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Experts Explain Why LGBTQ People Have More Eating Disorders

Experts Explain Why LGBTQ People Have More Eating Disorders

Queer men and women are more likely to struggle with anorexia and bulimia than their straight counterparts, and social stigma is a factor. 

While the National Eating Disorder Association reports that the LGBTQ community is disproportionately plagued by eating disorders, experts are saying that being a minority contributes to this dilemma.

Dr. Norman H. Kim, national director for program development at Reasons Eating Disorder Center, believes that queer people are drawn to unhealthy eating habits because of minority stress. Behaviors such as binging, purging, and undereating are a symptom of chronic social stress LGBTQ people experience as minorities, he told Stylecaster.

The rates at which queer people are having this reaction to being otherized are alarming.

According to the National Eating Disorder Assocation, gay men, who are believed to represent five percent of the male population, make up 42 percent of men with eating disorders. They are 12 times more likely to report bulimic purging than straight men. Across the gender line, lesbians, bisexual women, and "mostly heterosexual" women are twice as likely as straight-identified women to engage in binge eating at least once a month.

Transgender individuals also face significant battles with eating disorders.

“Studies have shown that compared to their cisgender counterparts, trans youth in particular are more likely to engage in unhealthy fasting, using diet pills and steroids and taking laxatives. In fact, the risk is about four times greater in this population of individuals," psychologist Ashley Solomon told Stylecaster.  As Eating Recovery Center's regional managing director of telebehavioral health, she works in Ohio and South Carolina. 

Solomon believes that transitioning is intertwined with discomfort in one's body, and in the process of transforming their secondary sex traits, trans women may develop an eating disorder in their efforts to appear thinner and more traditionally feminine.

Regardless of whether LGBTQ people are cisgender or trans, Solomon believes that the stigma, prejudice, and rejection the community regularly faces contribute to poor physical and mental health as well as low self-esteem. These struggles are key risk factors for an eating disorder.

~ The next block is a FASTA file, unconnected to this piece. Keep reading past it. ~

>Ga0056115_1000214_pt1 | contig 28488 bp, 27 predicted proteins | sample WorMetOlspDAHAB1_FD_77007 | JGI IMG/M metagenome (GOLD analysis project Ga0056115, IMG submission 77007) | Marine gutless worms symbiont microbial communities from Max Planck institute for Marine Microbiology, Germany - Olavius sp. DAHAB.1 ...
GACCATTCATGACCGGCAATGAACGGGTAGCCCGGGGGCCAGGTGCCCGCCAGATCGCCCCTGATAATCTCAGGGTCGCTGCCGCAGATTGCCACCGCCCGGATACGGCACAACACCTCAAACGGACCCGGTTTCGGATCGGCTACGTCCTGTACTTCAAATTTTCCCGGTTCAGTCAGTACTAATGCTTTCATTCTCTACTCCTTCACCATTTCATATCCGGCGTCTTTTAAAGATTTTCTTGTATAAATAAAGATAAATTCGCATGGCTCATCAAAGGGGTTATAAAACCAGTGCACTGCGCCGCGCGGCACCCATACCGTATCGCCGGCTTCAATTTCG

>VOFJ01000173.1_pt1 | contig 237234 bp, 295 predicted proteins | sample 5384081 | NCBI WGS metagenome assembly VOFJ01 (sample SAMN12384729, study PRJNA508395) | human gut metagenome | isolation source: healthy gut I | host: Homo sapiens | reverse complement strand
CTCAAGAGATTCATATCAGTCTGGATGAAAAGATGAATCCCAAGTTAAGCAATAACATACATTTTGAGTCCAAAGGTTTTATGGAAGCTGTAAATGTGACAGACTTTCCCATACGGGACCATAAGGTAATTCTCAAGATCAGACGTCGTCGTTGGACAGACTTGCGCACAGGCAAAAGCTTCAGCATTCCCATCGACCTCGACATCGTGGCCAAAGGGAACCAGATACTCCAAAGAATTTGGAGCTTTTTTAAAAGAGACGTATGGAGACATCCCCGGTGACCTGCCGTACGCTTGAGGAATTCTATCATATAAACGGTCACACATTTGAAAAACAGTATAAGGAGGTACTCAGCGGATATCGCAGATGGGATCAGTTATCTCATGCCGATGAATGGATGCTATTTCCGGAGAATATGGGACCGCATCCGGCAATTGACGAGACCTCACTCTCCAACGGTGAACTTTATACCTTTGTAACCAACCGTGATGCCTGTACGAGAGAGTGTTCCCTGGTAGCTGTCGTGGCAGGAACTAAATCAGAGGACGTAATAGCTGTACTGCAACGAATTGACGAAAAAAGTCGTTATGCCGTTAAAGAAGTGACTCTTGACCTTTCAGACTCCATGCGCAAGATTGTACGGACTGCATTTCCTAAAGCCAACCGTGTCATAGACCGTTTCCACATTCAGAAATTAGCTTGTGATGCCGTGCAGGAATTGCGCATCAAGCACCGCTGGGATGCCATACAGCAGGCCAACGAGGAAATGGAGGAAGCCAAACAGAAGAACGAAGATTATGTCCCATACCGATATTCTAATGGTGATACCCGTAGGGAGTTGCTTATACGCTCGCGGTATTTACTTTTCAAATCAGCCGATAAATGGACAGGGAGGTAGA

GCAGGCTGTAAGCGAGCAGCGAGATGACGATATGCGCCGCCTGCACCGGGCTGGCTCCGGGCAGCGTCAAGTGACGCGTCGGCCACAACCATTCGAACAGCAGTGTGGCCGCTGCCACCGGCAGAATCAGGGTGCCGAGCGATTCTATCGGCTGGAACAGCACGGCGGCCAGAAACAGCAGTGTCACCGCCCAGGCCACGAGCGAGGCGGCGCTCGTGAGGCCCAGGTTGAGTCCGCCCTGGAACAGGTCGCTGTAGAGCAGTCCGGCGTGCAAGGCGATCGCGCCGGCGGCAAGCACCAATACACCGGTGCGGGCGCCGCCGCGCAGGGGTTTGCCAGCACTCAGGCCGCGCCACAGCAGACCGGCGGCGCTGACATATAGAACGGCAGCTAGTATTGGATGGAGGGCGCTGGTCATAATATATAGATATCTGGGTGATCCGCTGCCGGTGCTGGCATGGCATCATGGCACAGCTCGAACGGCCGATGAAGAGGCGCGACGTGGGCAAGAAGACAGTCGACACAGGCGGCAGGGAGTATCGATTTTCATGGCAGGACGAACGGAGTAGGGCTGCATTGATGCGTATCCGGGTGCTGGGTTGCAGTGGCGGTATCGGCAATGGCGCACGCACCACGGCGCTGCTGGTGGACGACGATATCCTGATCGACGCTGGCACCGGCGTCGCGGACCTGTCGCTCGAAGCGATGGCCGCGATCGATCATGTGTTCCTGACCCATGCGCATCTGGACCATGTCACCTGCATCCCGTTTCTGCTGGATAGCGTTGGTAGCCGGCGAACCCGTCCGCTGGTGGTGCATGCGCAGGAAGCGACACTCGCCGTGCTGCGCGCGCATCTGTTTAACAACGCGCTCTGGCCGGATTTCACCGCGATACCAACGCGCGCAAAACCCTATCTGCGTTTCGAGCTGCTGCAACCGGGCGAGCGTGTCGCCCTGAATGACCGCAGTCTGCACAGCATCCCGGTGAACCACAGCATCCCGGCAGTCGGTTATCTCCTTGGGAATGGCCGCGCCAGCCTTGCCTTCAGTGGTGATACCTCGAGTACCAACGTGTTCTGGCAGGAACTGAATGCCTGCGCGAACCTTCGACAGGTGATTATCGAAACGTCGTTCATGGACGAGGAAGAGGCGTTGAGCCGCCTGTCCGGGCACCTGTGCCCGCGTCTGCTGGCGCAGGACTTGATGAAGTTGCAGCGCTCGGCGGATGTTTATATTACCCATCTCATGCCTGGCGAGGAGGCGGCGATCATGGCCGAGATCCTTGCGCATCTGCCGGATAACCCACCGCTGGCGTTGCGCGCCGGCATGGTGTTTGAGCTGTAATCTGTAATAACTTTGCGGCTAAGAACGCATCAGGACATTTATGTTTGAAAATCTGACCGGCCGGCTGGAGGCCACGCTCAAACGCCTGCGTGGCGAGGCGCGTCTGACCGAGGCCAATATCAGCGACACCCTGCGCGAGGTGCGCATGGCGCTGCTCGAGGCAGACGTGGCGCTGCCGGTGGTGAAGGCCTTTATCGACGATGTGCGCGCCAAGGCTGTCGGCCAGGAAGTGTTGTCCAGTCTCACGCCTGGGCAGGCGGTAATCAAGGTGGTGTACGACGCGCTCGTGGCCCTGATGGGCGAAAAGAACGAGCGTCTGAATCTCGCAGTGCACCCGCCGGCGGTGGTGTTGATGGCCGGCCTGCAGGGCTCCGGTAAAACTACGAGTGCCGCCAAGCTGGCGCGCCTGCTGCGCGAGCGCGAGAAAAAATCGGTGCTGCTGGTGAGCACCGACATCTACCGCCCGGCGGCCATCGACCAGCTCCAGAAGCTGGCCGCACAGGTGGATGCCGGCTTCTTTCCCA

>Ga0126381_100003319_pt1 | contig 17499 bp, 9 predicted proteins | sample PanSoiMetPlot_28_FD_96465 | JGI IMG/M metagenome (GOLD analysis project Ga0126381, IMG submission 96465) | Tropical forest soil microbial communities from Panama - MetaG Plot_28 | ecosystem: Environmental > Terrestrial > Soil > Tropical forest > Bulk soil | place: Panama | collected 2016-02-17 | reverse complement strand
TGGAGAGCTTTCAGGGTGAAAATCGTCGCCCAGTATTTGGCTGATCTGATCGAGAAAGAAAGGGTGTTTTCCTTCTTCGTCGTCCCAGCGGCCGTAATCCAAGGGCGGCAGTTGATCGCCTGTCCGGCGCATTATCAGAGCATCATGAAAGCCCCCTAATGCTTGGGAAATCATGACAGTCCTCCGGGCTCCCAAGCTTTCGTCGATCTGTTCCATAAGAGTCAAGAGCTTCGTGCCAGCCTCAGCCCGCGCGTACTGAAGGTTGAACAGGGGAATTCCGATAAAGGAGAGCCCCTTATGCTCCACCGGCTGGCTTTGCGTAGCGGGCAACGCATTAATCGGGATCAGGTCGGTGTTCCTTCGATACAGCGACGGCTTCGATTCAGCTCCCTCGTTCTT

“Eating disorder behaviors generally develop as a mechanism for coping with seemingly unmanageable feelings and stress,”  Solomon said. “In particular, a personal and cultural history of social stigma and discrimination is a major risk factor for developing mental health challenges, including eating problems. For someone who has the genetic makeup to be at risk for an eating disorder, bias, bullying, family rejection, and an overall hostile world can tip the scales, so to speak, and lead to dangerous eating disorder symptoms.”

However, although LGBTQ people, particularly trans individuals, are disproportionately affected by these disorders, medical professionals often lack the tools to deal with this population.

“The greatest danger is that in the eating disorder treatment community, just like most of the medical and psychological communities, there is very little understanding of how to work with [trans] people,” Kim explained. “Finding eating disorder specialists who also have experience working with the trans population is essential but can be challenging, although we are seeing increasing efforts to correct this in our field.”

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